Interrupt - To route back the interrupts of the timers to the PS the PS-PL interrupts must be enabled.

 

1. Open the Zynq7 customize dialog by right clicking on the block and selecting "Customize Block". Figure - Zynq Block Context Menu

 

Figure - Zynq Block Context Menu

 

The re-customize IP dialog for the Zynq7 should now open. Figure - Zynq Block Context Menu

 

Figure - Zynq Block Context Menu

 

2. Make sure the AXI General Purpose Master Port 0 is enable in the PS-PL Configuration section. This is usually the done by default when invoking the Zynq block. Figure - Zynq PS-PL Configuration

 

Figure - Zynq PS-PL Configuration

 

3. Setup a UART output. Most board will have this configured by default in the "Peripheral I/O Pins" section. Figure - Zynq Peripheral IO Configuration

 

Figure - Zynq Peripheral IO Configuration

 

4.Setup a 50Mhz clock from the PS to the PL. This is usually the default setup in the "Clock Configuration" section. Figure - Zynq Clock Configuration

 

 
Figure - Zynq Clock Configuration

 

5.Enable the FPGA to PS interrupt lines in the "Interrupts" section. This will enable routing up to 16 individual interrupts from the FPGA to the Cortex-A9 interrupt controller. Figure - Zynq Interrupts Configuration

 

 
Figure - Zynq Interrupts Configuration

 

6. Cick OK in the "Re-customize IP" dialog.

Step 5. Add the soft peripherals

Now that the Zynq block is properly configured it's time to add the soft timers. these timers will then be connected to the Zynq master port via an AXI interconnect and mapped into the main ARM interconnect address space.

 

1. Add two AXI Timer to the block design. This can be done in a similar fashion as the Zynq block by right clicking in the canvas and then select Add IP. From the Add IP dialog search for "AXI Timer" and add it to the design. Repeat once for the second timer. Figure - Zynq and Unconnected Timers Schematic

 

 
Figure - Zynq and Unconnected Timers Schematic

 

2. Connection automation, available from the highlighted green bar, can be used to connect the timers automatically. Figure - Timers Connection Automation

 

 
Figure - Timers Connection Automation

 

The timers should now be connected to the Zynq block via a new AXI Interconnect automatically added by the connection automation design assistance. You may notice that a reset processing system is also part of the design now. Figure - Timers Connection Completed

 

 
Figure - Timers Connection Completed

 

Connection automation also automatically assigns address ranges to the peripheral being connected. You can consult the resulting address map in the "Address Editor" pane of the block diagram editor. Figure - Timers Address Configuration

 

 
Figure - Timers Address Configuration

 

3. Add a single "Concat" block instance from the "Add IP" dialog. This block can be used to aggregate the interrupt signals routed to the PS. The output of this block should be connected to the IRQ_F2P[0:0] port of the Zynq block. Then the interrupt line of axi_timer_0 connected to pin 0 of the Concat block. The same should be done to axi_timer_1 and connected to pin 1 of the Concat block. The final schematic should look like Figure - Final Hardware Design Schematic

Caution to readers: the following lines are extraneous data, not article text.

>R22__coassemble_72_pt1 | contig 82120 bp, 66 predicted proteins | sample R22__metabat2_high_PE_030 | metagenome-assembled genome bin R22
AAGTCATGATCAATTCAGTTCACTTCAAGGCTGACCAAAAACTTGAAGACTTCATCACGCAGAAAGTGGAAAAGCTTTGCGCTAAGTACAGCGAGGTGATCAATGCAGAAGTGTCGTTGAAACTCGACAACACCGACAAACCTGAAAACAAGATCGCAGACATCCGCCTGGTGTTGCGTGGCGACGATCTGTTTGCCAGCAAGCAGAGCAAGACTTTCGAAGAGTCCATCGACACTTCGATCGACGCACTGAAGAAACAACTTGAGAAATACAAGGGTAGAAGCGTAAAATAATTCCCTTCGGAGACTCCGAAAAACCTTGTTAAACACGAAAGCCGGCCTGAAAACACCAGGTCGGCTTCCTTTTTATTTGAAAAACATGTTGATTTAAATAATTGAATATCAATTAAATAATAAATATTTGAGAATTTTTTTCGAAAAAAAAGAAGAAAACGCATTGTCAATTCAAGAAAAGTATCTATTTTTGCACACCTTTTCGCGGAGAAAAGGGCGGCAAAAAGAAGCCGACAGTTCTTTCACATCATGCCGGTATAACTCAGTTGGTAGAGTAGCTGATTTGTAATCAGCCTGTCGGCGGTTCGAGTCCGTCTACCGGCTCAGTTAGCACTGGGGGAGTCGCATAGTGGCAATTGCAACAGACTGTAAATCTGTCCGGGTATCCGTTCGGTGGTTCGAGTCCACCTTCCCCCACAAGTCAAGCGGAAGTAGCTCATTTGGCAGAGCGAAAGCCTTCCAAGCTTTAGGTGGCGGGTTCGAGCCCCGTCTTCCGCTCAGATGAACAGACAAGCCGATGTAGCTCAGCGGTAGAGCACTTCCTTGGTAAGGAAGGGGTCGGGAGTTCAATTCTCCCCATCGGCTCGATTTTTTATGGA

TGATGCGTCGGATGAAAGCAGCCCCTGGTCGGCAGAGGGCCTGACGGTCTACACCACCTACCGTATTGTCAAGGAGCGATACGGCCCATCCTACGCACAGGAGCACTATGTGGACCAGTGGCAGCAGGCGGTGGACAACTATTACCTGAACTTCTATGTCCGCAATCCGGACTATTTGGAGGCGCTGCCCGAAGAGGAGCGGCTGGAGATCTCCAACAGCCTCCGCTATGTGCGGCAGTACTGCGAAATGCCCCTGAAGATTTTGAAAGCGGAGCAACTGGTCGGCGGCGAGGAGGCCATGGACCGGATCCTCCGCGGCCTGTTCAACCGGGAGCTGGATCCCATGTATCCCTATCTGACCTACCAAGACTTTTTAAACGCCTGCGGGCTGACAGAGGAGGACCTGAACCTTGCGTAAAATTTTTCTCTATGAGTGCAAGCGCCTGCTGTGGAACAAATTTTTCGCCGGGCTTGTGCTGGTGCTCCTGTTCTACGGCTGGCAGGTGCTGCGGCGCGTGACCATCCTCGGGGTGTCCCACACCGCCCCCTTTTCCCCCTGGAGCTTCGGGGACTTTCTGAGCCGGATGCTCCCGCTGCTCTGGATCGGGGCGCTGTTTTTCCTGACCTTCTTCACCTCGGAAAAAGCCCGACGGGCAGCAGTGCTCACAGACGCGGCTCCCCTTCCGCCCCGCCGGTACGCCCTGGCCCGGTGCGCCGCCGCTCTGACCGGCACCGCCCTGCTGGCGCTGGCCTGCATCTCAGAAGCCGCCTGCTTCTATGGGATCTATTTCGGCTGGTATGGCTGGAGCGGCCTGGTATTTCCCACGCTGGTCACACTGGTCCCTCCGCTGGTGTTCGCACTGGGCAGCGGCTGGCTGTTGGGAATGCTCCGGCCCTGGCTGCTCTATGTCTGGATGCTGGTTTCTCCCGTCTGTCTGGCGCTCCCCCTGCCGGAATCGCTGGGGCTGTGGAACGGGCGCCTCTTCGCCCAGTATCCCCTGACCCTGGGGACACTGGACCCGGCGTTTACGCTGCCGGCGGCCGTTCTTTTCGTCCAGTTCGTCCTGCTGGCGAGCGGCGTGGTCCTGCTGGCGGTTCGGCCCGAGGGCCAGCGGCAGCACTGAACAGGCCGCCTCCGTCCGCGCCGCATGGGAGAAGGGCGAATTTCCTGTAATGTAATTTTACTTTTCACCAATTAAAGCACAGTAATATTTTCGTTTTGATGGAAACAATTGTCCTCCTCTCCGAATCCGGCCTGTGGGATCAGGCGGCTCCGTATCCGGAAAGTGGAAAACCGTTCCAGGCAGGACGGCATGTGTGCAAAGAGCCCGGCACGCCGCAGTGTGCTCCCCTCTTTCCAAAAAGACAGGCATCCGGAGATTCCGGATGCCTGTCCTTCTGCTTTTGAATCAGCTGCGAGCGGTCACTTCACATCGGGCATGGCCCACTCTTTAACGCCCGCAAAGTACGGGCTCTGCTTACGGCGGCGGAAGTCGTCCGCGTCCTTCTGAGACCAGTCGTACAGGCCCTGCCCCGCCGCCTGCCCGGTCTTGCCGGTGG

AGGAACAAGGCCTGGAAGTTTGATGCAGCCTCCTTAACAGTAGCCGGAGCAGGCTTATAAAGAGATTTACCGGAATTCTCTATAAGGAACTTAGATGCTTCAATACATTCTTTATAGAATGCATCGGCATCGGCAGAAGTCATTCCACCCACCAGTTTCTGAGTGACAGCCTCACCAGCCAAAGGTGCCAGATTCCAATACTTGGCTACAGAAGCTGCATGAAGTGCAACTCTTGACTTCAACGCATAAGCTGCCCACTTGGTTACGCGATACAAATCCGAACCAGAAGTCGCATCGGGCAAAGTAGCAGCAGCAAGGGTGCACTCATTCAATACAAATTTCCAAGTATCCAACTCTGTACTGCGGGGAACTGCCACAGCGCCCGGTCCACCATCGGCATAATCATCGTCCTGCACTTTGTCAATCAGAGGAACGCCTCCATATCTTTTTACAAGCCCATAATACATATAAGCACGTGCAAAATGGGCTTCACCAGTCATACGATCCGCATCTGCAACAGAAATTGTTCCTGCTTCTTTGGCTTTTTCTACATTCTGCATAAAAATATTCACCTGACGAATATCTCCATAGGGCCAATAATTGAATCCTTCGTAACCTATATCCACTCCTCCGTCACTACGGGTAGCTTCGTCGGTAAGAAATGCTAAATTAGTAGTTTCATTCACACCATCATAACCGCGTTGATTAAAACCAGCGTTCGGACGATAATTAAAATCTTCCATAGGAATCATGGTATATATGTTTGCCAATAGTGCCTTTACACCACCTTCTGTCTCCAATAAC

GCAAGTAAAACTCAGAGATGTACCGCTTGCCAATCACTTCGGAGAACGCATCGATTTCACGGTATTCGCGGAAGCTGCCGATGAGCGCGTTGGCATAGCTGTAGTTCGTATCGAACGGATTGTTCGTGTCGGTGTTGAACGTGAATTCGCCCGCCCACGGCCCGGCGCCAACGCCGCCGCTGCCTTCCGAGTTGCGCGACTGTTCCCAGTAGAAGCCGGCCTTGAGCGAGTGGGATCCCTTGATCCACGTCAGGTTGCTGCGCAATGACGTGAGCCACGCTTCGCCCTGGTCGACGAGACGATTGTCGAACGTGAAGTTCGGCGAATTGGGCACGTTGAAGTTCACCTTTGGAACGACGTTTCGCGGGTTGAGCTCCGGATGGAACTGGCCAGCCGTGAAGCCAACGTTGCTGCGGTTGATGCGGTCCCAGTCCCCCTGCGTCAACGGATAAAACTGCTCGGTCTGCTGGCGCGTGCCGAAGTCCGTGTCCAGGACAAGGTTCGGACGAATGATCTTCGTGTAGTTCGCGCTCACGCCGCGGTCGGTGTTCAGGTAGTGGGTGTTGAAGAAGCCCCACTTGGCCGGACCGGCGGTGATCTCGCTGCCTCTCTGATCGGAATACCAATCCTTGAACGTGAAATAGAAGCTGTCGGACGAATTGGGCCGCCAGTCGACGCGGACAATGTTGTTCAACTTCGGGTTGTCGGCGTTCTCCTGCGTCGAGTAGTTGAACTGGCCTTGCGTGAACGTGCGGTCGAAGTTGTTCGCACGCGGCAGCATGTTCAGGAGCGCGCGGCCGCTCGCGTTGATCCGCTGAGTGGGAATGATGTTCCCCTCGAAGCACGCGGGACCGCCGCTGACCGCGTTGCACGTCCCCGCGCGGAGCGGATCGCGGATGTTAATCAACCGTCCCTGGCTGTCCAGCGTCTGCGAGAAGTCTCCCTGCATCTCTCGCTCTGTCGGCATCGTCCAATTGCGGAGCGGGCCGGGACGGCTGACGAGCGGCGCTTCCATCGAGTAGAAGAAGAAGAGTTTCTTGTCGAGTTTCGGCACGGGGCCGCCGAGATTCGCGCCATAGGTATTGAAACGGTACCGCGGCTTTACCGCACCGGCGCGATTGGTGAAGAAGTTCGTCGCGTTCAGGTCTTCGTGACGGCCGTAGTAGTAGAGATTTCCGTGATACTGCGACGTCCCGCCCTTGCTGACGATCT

Figure - Final Hardware Design Schematic

 

4. The design can be checked for errors by clicking the "Validate Design" button.

 

Step 6. Generate HDL Design Files

1. In the Sources tree right click the block design file and select "Generate Output Files". Figure - Generate Output Files Context

 

 
Figure - Generate Output Files Context

 

2. Right click again and select "Create HDL Wrapper" this time. When prompted select "Let Vivado Manage Created Wrappers".

 

Step 7. Synthesis, Implement and Generate Bitstream

1. To perform the synthesis, implementation and bitstream generation all at once click "Generate Bitstream" in the "Program and Debug" section of the Flow Navigator. When prompted to run the synthesis and implementation step prior to generation click yes. Figure - Generate Bitstream

 

 
Figure - Generate Bitstream

 

After it's done you're presented with a dialog where you can choose to open the implemented design. From there you'll be able to review resource usage, timing information and the floorplan of the final implementation. The design is now ready to export to the Xilinx SDK.

2. To export the design select the "Export Hardware" option in the File menu. Make sure to select "Include Bitstream". Figure - Export Hardware Dialog

 

 
Figure - Export Hardware Dialog

 

3. Launch the SDK by selecting the "Lauch SDK" option, again in the File menu.

This concludes the hardware design portion of this tutorial.

Software Design

The goal of the software portion of this tutorial is to create a basic µC/OS-III project. Then demonstrate interfacing with the AXI Timer using both the Micrium custom driver and Xilinx standalone driver.

Step 1. Installation of the µC/OS Repository

Full installation instructions are available in the user manual.

1. To install the repository add it to the current workspace from the Xilinx Tools->Repositories menu. Figure - Xilinx SDK Repository Preferences

 

Figure - Xilinx SDK Repository Preferences

Step 2. Generate the µC/OS BSP

The first step is to generate the µC/OS BSP for the hardware platform and a simple µC/OS "Hello World" type project.